Tuesday, October 29, 2013

Defense Acquisitions: Where Should Reform Aim Next?

An alternative title for this GAO report might be, "Defense Acquisitions: Constantly Reforming." We've been "reforming" for decades with such little variation in results that "Acquisition Reform" has become nearly impossible to take seriously:

Let's just skip the acquisition reform charade... Another blue-ribbon study, more legislation and a new slogan will not make it happen at last...
Prof. H. Sapolsky, MIT

Luckily, this latest GAO report on the problem has no sweeping "blue ribbon"-style reform suggestions. There seems to be a pretty pragmatic recognition that perverse incentives are largely the reason that many of the grandiose reform efforts of the past were doomed to failure:
Reforms that focus on the methodological procedures of the acquisition process are only partial remedies because they do not address incentives to deviate from sound practices. Weapons acquisition is a complicated enterprise, complete with unintended incentives that encourage moving programs forward by delaying testing and employing other problematic practices. These incentives stem from several factors. For example, the different participants in the acquisition process impose conflicting demands on weapon programs so that their purpose transcends just filling voids in military capability. Also, the budget process forces funding decisions to be made well in advance of program decisions, which encourages undue optimism about program risks and costs. Finally, DOD program managers' short tenures and limitations in experience and training can foster a short-term focus and put them at a disadvantage with their industry counterparts.

Drawing on its extensive body of work in weapon systems acquisition, GAO sees several areas of focus regarding where to go from here:
  • at the start of new programs, using funding decisions to reinforce desirable principles such as well-informed acquisition strategies;
  • identifying significant risks up front and resourcing them;
  • exploring ways to align budget decisions and program decisions more closely; and
  • attracting, training, and retaining acquisition staff and managers so that they are both empowered and accountable for program outcomes.
These areas are not intended to be all-encompassing, but rather, practical places to start the hard work of realigning incentives with desired results.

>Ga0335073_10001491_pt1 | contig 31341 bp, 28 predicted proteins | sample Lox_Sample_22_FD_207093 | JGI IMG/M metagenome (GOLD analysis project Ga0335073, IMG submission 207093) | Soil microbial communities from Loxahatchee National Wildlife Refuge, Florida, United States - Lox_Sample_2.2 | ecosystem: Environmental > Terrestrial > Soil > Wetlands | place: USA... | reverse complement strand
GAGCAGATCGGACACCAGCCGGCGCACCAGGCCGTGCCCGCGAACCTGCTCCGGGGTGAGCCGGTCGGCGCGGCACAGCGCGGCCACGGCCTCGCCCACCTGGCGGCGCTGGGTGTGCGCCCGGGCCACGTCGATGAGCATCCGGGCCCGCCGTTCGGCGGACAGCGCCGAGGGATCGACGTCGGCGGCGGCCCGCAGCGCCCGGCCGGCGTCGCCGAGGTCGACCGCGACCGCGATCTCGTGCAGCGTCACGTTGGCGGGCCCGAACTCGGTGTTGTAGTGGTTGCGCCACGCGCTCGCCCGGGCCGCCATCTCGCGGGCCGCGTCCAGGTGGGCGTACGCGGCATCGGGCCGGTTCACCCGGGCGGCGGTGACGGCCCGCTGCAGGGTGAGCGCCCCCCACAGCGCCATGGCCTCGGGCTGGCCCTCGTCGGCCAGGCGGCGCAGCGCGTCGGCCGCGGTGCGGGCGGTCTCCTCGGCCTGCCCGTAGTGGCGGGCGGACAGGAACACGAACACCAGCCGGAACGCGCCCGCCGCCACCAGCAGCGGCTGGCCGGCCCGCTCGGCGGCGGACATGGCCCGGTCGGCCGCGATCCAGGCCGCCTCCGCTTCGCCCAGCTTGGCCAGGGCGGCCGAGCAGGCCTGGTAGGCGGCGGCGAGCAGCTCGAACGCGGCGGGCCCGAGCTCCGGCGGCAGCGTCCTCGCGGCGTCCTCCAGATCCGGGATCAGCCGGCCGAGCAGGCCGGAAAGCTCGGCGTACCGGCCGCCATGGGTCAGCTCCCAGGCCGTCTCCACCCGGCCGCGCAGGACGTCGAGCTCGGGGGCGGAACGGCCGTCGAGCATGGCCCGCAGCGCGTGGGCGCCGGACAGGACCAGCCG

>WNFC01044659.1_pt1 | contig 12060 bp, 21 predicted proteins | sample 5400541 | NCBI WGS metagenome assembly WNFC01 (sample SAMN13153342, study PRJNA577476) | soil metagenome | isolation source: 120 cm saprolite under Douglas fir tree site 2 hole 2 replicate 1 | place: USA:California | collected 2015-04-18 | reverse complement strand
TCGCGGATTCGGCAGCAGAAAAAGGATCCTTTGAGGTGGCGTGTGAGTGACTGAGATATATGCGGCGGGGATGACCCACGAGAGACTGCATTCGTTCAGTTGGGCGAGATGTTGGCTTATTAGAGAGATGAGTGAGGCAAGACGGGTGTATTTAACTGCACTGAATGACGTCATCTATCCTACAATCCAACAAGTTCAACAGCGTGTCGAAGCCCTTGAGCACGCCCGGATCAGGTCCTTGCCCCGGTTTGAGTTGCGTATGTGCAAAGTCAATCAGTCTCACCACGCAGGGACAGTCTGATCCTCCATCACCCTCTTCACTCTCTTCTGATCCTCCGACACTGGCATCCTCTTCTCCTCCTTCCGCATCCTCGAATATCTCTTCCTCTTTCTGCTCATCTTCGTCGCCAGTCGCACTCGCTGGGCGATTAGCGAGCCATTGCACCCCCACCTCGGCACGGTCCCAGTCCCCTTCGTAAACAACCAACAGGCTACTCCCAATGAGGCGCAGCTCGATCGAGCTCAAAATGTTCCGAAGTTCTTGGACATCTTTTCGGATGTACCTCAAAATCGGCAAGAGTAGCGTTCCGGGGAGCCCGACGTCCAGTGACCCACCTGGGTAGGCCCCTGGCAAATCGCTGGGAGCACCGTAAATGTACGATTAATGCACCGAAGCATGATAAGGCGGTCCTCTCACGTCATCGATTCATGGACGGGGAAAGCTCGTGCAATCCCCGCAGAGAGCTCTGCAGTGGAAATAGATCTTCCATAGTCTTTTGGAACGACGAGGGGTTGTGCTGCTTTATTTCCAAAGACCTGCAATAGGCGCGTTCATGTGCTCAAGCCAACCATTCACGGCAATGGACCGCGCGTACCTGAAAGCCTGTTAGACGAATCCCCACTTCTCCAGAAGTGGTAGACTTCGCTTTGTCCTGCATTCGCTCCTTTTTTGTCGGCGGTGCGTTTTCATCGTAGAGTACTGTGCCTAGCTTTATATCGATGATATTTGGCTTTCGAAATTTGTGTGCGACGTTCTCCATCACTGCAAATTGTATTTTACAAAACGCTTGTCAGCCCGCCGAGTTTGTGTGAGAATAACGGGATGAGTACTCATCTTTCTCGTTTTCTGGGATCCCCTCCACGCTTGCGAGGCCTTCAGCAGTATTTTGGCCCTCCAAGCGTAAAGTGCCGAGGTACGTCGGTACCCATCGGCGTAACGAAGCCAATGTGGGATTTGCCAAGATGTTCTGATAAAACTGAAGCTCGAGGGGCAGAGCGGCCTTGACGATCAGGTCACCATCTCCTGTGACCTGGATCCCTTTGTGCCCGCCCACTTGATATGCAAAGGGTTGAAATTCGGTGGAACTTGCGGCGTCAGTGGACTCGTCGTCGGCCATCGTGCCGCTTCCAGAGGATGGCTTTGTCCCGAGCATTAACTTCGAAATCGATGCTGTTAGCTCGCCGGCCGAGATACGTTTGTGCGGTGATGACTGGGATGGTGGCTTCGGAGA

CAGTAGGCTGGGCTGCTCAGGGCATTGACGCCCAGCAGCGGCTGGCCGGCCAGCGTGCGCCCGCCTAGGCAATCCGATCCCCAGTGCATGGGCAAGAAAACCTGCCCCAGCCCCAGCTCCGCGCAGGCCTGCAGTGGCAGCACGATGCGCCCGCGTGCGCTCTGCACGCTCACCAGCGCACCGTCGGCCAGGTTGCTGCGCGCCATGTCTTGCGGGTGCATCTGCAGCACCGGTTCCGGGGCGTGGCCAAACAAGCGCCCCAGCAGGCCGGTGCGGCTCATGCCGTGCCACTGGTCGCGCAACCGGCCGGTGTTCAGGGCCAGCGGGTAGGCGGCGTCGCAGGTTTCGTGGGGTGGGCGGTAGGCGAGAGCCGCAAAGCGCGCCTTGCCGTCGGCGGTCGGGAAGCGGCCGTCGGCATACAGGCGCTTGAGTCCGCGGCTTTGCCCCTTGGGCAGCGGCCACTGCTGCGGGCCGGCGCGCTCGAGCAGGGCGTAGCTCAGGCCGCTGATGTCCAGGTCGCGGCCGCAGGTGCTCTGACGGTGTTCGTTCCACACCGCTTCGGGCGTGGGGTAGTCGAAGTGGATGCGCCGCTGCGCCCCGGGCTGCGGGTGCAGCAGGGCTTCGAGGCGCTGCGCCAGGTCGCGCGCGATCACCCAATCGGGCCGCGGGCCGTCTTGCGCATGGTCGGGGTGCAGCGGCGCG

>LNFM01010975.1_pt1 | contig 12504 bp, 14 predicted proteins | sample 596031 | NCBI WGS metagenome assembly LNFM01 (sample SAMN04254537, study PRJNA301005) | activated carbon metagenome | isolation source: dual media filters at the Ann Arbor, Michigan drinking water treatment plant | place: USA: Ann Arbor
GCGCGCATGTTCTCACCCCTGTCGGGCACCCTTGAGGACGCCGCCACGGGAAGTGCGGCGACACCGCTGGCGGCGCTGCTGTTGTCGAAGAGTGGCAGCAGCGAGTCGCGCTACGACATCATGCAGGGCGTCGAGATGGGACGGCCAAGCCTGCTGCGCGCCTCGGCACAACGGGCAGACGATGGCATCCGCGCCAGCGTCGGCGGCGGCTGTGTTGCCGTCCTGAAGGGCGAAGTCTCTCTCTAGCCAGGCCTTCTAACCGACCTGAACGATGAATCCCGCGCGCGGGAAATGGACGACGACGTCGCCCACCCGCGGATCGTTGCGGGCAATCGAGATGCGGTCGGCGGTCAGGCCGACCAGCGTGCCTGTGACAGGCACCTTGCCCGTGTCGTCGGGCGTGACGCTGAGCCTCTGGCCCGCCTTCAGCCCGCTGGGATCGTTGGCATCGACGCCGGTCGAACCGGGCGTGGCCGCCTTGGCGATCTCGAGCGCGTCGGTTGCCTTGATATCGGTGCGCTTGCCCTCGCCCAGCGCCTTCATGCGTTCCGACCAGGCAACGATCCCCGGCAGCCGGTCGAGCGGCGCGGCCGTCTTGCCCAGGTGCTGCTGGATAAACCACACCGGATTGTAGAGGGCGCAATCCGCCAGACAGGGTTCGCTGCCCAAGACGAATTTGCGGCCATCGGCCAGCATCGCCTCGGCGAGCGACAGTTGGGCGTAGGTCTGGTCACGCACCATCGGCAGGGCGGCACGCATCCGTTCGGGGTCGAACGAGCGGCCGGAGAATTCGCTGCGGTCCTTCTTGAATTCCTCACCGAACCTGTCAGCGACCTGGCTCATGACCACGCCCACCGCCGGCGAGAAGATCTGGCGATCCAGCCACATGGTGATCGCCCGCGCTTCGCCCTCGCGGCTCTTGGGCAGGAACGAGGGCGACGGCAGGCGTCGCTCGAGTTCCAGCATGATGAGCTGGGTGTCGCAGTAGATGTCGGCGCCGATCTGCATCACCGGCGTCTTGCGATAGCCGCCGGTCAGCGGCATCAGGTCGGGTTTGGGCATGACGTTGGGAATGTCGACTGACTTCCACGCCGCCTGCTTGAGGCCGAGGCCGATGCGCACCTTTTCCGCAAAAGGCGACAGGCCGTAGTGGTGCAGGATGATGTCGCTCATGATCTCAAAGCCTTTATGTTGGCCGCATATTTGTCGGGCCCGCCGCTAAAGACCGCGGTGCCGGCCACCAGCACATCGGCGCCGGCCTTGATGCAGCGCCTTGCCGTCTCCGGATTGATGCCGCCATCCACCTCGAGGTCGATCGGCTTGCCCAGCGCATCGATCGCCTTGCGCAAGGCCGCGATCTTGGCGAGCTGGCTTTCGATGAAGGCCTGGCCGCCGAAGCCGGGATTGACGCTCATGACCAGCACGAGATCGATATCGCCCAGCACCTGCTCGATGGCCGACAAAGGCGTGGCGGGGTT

Monday, October 28, 2013

Open Source Aeronautical Engineering Tools

I was reading through some of the papers and cites related to OpenMDAO and stumbled across a couple interesting papers[12] on open source software in aeronautics.
Abstract: Open source software has become an alternative to commercial software for industrial users. Industrial users adopting to OSS and the underlying concepts need to consider changing their software development practices and organization in order to benefit from the OSS model. These changes may involve both technical and non-technical aspects. Openness and collaboration with a community are two non-technical concepts that may require such changes, while evaluating OSS products or evaluating different strategies for integrating OSS products are two technical aspects that may require adoption.
The objective of this paper is to create an awareness for the adoption of OSS in an industrial context. OSS can be used in different ways. Four categories of using OSS are presented by discussing motivation, implication and experience for each category. The main conclusion from this work is that organizations should have a realistic expectation of both the designated benefits and extension of organizational changes necessary to adopt to OSS. This conclusion is based on observations from industrial organizations using OSS, including OSS in the aeronautics industry, as well as from observations reported in the literature on open source.

Friday, October 25, 2013

Thursday, October 24, 2013

Funding for US Government Launch-Related Activities